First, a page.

Last week, Quebec athletic commission representative Joyce Tremblay said that the weigh-in rules in place for Georges St-Pierre's UFC 158 welterweight title defense against Nick Diaz allow fighters to weigh up to 0.9 pounds above the 170-pound weight limit, and still be recorded as 170.
The commission said further that this is the standard generally, and was not an exception made for St-Pierre.
The weigh-in figures for the past five UFC events in Quebec, each of which included a title fight, all show whole numbers only, with no decimal points.
Dave Deibert of Post Media news sought out two of the leading ACs in the nation, to see how they calculate fight weight.
According to Nevada Athletic Commission executive director Keith Kizer, officials in the state “go by half-pounds so I round down to the nearest half-pound.”
In Nevada, added Kizer, the scales used go up and down by .2 pounds, so 170 pounds, 170.2 pounds and 170.4 pounds would be rounded down to 170 pounds and be considered to have made weight in the welterweight division. A fighter at 170.6 pounds or 170.8 pounds would round down to 170.5 pounds and be given up to one hour to lose the necessary weight.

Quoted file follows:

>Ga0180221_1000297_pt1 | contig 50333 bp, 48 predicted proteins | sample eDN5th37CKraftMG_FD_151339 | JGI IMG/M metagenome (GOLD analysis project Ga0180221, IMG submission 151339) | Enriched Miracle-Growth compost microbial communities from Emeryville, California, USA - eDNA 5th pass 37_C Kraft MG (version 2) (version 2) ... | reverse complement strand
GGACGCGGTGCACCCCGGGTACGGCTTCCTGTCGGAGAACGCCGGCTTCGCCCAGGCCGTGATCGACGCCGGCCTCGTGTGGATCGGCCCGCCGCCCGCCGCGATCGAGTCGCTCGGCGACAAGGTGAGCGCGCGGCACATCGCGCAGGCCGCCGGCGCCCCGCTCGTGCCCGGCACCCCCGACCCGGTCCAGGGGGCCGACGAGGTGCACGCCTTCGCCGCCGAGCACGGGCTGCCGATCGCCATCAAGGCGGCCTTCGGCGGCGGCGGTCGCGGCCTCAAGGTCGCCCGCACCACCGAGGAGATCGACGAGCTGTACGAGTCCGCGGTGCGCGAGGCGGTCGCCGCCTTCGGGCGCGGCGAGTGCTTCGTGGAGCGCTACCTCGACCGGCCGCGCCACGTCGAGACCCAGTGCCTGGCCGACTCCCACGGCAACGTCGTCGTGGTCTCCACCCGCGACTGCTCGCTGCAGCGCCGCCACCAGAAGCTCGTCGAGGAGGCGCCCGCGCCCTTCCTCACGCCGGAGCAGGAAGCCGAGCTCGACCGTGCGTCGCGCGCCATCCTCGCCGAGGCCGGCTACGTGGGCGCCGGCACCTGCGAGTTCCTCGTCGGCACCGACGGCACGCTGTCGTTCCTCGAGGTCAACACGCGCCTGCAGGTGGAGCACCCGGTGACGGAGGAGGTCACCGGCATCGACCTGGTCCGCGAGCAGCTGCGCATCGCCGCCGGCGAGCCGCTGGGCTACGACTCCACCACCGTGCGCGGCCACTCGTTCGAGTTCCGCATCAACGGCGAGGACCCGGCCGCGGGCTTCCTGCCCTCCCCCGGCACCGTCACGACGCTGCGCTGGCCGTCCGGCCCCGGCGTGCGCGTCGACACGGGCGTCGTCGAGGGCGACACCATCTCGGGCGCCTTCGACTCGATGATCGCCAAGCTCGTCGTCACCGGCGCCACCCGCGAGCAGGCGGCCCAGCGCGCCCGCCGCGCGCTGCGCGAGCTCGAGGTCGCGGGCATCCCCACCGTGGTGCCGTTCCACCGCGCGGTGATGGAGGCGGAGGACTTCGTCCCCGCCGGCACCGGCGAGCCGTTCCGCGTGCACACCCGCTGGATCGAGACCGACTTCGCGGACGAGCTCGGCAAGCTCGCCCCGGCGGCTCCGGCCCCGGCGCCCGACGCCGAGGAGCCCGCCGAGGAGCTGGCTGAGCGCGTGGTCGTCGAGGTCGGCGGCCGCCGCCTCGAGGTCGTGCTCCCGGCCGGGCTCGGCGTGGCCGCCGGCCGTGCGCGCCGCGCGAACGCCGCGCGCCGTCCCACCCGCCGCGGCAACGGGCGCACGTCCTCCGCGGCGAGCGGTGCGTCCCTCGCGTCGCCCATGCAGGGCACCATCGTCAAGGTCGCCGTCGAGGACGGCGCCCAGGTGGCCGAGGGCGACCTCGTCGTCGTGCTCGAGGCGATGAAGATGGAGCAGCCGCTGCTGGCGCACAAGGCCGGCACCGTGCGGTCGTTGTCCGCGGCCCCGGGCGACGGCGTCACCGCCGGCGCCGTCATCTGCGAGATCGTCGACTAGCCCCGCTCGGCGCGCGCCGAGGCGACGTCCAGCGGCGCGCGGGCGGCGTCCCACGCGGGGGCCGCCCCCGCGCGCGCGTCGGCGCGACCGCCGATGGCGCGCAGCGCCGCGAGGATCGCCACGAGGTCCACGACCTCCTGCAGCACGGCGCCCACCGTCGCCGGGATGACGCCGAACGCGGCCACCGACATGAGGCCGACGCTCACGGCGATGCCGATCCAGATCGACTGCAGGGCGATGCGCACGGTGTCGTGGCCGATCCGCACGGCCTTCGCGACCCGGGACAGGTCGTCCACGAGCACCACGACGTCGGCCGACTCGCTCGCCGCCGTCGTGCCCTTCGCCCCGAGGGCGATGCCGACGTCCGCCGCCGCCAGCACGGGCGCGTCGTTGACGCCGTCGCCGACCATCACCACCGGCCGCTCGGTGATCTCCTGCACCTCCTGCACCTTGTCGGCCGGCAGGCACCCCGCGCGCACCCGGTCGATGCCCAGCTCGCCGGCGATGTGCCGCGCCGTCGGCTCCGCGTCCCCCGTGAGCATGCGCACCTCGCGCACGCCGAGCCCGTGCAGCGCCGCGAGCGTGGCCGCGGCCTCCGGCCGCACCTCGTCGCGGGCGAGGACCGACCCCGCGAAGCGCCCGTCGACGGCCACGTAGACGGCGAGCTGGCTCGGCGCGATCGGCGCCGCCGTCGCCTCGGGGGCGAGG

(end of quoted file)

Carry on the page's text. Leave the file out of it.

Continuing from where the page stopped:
In the state of New Jersey, common practice includes making exact weight (or less) for championship bouts.
Nick Lembo, counsel for the New Jersey Athletic Control Board, said that his agency “will allow one pound over on a contract weight, unless the promoter denies such allowance. However, the caveat is that most promoters want major title fights to be dead-on weight. Thus, 170 becomes exactly 170 or less.”
In previous UFC events in the state of New Jersey, UFC officials did not request a one-pound allowance for championship bouts, added Lembo.
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